More than 7 out of 10 charities say that their contracts to help long-term unemployed people into work could fail because they are not financially sustainable, a report has found.
The report, by the National Council for Voluntary Organisations (NCVO), found that 47% of respondents felt their Work Programme contracts were at risk of failure within the next 6 months and a further 26% thought they could fail before the end of the contract.
Additionally, the report found that nearly half of the charities (48%) were subsidising the delivery of the Work Programme from their own reserves.
The Work Programme makes payments to organisations that help long-term unemployed people to find a job. Contractors receive a small fee when someone joins the scheme, but only pick up the full fee once a person has been in work for an extended period of time – up to 2 years.
The NCVO has previously warned that the Government’s welfare-to-work initiative could leave many charities feeling squeezed out and financially vulnerable.
Sir Stuart Etherington, CEO of NCVO, said: “The sustainability of these contracts is a major cause for concern. This programme is clearly not working for many charities involved in its delivery. More worryingly, this will have a damaging knock-on effect to the many jobseekers who desperately need the specialist support that charities can deliver.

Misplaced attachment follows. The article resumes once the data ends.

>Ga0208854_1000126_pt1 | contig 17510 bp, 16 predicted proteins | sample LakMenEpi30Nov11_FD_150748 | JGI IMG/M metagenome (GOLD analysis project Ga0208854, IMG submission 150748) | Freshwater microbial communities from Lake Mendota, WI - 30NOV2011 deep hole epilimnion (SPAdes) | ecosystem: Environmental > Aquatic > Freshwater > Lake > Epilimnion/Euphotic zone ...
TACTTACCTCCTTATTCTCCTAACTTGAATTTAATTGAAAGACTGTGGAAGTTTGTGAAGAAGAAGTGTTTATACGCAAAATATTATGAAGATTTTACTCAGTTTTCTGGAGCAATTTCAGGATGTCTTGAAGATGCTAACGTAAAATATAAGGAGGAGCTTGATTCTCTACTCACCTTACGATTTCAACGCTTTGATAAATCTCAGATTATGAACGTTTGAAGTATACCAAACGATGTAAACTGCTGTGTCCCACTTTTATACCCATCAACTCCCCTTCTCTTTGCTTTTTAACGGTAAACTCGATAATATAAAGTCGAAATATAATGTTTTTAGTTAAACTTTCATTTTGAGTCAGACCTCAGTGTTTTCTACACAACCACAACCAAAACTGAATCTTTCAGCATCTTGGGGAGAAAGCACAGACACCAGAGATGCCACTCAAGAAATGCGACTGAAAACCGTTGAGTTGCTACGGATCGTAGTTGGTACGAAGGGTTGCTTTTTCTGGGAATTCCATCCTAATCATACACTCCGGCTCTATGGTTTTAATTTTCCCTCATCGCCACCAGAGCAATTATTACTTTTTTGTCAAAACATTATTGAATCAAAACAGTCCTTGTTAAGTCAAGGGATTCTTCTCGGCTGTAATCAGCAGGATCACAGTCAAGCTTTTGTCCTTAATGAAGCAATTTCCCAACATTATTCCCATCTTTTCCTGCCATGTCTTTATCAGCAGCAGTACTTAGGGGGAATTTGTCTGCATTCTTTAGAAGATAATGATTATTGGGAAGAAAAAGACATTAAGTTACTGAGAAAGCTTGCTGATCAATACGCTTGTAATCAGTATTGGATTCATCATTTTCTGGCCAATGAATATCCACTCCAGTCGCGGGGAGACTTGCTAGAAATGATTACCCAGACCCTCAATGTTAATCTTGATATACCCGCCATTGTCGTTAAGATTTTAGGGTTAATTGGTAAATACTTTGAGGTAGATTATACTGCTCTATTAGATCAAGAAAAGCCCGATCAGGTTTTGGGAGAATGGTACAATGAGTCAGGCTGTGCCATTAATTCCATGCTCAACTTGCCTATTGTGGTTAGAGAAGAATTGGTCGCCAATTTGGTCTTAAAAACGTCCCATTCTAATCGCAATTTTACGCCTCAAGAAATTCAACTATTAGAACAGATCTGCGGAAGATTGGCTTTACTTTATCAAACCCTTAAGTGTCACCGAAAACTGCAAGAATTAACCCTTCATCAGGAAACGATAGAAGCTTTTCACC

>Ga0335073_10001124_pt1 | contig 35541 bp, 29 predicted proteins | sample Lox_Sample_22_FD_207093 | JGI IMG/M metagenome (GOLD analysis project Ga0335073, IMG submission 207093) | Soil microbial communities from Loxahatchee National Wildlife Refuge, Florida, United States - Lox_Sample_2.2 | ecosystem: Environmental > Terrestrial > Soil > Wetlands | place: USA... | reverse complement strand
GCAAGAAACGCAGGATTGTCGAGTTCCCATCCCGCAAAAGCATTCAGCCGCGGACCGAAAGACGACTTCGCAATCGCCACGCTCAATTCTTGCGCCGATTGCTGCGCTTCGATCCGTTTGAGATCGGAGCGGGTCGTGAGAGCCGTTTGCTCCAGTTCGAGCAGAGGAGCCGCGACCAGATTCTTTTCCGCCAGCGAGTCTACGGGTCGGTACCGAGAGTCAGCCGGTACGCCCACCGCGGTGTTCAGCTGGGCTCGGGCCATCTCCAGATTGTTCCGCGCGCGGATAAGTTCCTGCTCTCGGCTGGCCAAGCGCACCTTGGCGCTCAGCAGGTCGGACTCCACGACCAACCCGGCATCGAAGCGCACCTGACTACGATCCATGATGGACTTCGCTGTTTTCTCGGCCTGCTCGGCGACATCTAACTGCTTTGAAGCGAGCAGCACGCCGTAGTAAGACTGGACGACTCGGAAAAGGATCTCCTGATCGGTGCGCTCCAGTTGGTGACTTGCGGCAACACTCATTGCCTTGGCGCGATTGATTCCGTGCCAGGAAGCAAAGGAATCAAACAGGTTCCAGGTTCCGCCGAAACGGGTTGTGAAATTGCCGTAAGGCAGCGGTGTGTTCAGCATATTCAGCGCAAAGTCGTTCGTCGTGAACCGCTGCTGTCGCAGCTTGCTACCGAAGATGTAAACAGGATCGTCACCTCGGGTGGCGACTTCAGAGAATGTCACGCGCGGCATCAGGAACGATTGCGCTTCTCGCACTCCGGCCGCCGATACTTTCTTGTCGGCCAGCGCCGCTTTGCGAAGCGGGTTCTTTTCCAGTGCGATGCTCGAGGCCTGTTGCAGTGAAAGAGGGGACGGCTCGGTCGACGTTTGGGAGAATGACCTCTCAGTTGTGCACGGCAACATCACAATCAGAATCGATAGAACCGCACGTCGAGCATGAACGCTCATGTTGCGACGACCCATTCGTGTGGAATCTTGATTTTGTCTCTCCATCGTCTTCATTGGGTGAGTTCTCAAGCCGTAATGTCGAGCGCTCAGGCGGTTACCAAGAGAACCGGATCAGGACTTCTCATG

“Despite concerns about contract viability, charities are still working hard to provide a quality service and are dipping into their own reserves rather than neglect people that need their help. It’s still early days and 2013 will prove critical to the overall success or failure of the Work Programme - we have a small window of opportunity to get this right and ensure that this scheme delivers for jobseekers.
“We are calling on the Government to investigate the current funding arrangements to determine why so many contracts under the Work Programme are at risk of failure and why some charities are subsidising this work."
David Perkins, manager of Prospects, The National Autistic Society’s employment service, added: “For too long we have been aware that the Work Programme and Work Choice are not delivering for people with autism and other disabilities. The fact that charities set up with the intention of supporting disabled people into work are floundering due to its failures means society is losing out on the skills and talent of thousands of disabled people at a huge cost to the public purse.
“With 2.61 million people already unemployed in the UK and 59% of adults with autism telling us that they don’t believe or don’t know if they will ever get a job, the Government must ensure that the right support is in place for those with autism. Otherwise they risk depriving some of society’s most vulnerable of making the valuable contribution to society that they want and deserve.”